'What are antagonists?' Veda wrote. '"Oh, they're evil", "the bad dudes" - these are not exactly what everyone says but hey, it's pretty standard. But I'd say different. I'd say that they are the most important characters, bypassing the protagonist.'
She then expounded brilliantly on how an antagonist provides the dramatic backbone of any story. Veda has given me permission to share a chunk of her reasoning (and her insightful reading of Tall Story) below:
Warning: if you haven't read Tall Story, spoilers will follow
She and the protagonist, Bernardo Hipolito, have a hateful relationship. Well mostly on Bernardo's part. She just likes teasing him with the (wishing stone) ... Gabriela once scathingly and teasingly wished for Bernardo to become as tall as Bernardo Carpio, a Filipino myth.
Without her, without the wish, the timeline will be altered. No abnormally tall Bernardo, no brain tumor, and Andi wouldn't see him as a freak.
I am underlining the importance of villains. Tell me, if Voldemort had never been born, if there was an era of peace, what would Harry Potter and Neville Longbottom's lives be like? With magic and parents, but ultimately no conflict. It won't be enough for a book.
While cold and mean, at home Gabriela's a different story. So you'd think that her mother would love her? Yes, correct. If her mother could display affection? Wrong. While Mad Nena cared for Gabriela, it was a borderline abusive "tough love" relationship that they were nursing. Gabriela could act as tough as she could outside, but inside, at home, she's completely at her mother and her mother's whip's mercy.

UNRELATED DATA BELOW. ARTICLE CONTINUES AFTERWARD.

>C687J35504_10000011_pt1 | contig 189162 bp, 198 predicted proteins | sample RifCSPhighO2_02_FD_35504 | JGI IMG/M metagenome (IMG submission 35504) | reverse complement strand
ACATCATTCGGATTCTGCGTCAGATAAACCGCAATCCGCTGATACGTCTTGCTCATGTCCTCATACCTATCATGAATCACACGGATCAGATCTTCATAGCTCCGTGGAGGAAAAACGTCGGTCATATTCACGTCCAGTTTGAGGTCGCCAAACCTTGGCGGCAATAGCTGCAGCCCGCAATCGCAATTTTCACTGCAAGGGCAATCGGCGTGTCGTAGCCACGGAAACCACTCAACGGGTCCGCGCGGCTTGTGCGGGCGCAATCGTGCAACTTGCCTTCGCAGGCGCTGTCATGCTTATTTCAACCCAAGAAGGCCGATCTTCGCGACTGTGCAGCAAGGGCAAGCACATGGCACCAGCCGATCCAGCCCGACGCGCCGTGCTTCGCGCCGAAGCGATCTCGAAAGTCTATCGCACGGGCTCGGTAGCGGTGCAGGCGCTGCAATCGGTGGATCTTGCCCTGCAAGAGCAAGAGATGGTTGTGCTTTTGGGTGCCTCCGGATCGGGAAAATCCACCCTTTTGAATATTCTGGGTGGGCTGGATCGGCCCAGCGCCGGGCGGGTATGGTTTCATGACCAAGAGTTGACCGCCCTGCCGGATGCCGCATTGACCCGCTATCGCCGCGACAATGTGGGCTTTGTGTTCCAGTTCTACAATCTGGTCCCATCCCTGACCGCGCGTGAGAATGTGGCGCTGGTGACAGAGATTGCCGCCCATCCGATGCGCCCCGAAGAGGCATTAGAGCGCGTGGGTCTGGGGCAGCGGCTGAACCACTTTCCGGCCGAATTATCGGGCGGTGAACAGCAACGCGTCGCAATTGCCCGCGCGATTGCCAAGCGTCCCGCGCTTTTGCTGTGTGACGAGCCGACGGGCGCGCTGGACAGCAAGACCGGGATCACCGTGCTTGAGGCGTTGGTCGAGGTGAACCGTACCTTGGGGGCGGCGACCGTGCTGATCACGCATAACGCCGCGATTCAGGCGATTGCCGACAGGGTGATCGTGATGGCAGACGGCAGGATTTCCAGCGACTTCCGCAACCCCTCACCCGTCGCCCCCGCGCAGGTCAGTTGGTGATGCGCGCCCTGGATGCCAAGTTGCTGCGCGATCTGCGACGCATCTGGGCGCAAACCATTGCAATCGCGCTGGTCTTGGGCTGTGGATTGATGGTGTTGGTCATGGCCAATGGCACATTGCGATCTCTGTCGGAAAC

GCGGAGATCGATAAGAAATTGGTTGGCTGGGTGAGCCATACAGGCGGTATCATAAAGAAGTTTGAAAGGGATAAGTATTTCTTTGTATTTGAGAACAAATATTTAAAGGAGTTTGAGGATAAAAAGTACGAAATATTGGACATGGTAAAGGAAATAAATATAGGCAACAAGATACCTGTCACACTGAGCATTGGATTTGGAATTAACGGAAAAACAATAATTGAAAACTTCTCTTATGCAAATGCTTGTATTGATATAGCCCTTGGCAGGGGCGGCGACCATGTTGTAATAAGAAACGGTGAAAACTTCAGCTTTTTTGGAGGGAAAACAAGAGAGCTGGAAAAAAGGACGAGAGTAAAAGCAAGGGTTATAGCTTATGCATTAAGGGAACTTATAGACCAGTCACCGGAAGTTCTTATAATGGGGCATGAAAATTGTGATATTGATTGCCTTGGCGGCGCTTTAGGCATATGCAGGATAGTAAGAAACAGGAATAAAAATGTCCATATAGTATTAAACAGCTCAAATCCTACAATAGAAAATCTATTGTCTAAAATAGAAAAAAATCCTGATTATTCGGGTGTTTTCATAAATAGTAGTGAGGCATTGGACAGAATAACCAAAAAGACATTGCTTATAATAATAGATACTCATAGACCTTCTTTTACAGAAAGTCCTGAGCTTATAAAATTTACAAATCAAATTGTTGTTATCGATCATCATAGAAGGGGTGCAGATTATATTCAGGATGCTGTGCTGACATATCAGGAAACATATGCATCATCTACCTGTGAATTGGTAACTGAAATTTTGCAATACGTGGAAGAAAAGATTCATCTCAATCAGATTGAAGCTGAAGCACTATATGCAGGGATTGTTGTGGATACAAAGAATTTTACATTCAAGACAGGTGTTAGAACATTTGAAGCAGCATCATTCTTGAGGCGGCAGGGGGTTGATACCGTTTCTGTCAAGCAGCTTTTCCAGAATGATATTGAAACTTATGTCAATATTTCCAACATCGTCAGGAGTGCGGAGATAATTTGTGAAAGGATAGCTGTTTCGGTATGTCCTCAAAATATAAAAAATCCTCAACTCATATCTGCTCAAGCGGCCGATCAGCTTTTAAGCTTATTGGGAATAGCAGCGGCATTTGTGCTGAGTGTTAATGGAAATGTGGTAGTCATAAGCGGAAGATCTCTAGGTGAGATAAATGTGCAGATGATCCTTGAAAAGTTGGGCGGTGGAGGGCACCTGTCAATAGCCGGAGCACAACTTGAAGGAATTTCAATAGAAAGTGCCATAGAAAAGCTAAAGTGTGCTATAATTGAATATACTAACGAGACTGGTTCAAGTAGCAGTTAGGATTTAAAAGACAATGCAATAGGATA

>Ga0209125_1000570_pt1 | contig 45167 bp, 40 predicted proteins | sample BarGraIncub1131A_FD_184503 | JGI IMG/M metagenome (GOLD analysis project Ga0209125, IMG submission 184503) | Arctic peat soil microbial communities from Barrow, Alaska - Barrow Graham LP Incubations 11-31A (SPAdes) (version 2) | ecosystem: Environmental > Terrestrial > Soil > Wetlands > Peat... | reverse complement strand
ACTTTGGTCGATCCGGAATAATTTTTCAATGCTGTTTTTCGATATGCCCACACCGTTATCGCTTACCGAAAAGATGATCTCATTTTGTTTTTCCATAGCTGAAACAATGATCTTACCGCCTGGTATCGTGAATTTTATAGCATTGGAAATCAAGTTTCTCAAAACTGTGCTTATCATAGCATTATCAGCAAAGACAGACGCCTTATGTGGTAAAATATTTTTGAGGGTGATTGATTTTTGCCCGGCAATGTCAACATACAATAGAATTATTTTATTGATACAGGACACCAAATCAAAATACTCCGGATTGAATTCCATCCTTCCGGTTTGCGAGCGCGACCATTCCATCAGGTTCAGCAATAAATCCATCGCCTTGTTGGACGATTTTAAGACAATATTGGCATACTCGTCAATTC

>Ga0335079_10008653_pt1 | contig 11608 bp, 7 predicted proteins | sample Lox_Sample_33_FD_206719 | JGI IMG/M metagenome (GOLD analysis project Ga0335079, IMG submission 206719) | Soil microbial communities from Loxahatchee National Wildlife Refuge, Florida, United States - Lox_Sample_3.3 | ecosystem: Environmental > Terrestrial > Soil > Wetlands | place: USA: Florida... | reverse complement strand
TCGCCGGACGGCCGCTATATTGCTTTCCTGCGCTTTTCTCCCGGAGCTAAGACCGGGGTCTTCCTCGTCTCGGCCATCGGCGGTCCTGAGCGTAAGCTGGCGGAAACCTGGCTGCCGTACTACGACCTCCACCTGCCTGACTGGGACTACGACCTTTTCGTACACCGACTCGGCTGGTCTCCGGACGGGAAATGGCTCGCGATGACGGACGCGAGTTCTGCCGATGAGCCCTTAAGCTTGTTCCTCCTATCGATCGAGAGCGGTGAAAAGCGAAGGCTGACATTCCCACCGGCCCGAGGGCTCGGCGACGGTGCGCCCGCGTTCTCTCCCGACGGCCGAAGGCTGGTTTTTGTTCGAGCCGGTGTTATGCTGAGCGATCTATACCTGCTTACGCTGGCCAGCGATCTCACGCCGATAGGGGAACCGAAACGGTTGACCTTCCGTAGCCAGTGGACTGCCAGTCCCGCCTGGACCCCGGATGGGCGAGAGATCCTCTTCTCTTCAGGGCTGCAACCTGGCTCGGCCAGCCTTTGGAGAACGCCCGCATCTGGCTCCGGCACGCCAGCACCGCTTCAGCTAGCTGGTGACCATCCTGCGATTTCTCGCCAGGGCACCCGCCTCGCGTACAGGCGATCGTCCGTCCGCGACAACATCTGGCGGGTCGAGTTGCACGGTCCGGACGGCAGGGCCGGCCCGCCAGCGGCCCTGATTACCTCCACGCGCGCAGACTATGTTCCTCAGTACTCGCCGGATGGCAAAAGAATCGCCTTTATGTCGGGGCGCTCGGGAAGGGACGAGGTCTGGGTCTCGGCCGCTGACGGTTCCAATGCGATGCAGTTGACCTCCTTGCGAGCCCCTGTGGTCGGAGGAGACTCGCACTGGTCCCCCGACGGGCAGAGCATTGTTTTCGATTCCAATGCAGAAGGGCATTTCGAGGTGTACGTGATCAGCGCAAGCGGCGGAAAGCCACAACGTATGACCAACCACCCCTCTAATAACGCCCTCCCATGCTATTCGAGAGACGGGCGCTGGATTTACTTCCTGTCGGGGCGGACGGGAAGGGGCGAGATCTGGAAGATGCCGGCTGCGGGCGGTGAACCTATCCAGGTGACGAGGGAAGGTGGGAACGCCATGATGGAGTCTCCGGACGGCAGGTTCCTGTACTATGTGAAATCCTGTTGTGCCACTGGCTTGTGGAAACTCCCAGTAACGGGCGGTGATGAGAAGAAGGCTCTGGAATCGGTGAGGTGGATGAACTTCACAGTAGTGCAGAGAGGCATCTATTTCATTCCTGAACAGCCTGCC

Mad Nena really did care about Gabriela. In Gabriela's last moments, you could visualise her gaunt face, feel her pain and fear, hear her screams. And taht's when most people realize that she isn't just a ruthless girl, but a thinking, feeling person.
She had dreams and hopes, like all of us. But we fail to see this until their vulnerable moments, because sometimes, our views on the world are tinted black and white. You could sense Mad Nena's regret. That Gabriela didn't deserve to die, or go to hell. Maybe because the power her mother held got to her head, and shaped her into who she was.
Or her home life, with the abuse made her an empty shell, putting on an act for the rest of the world. She's a cryptic character, and she will make you ask so many questions, most left unanswered.
Just remember, if ever you think that there is a villain in your life, remember that they are human too. Analyze them, think and act carefully. Put yourself in their shoes. Then judge them.
I am told Veda has graduated from grade school and will soon be starting in secondary. Congratulations, Veda - and keep on writing. You probably have no idea how terrific a piece of writing - and thinking - this is.
I shall be visiting Mount Carmel Secondary School for Girls in Islington next. See you soon!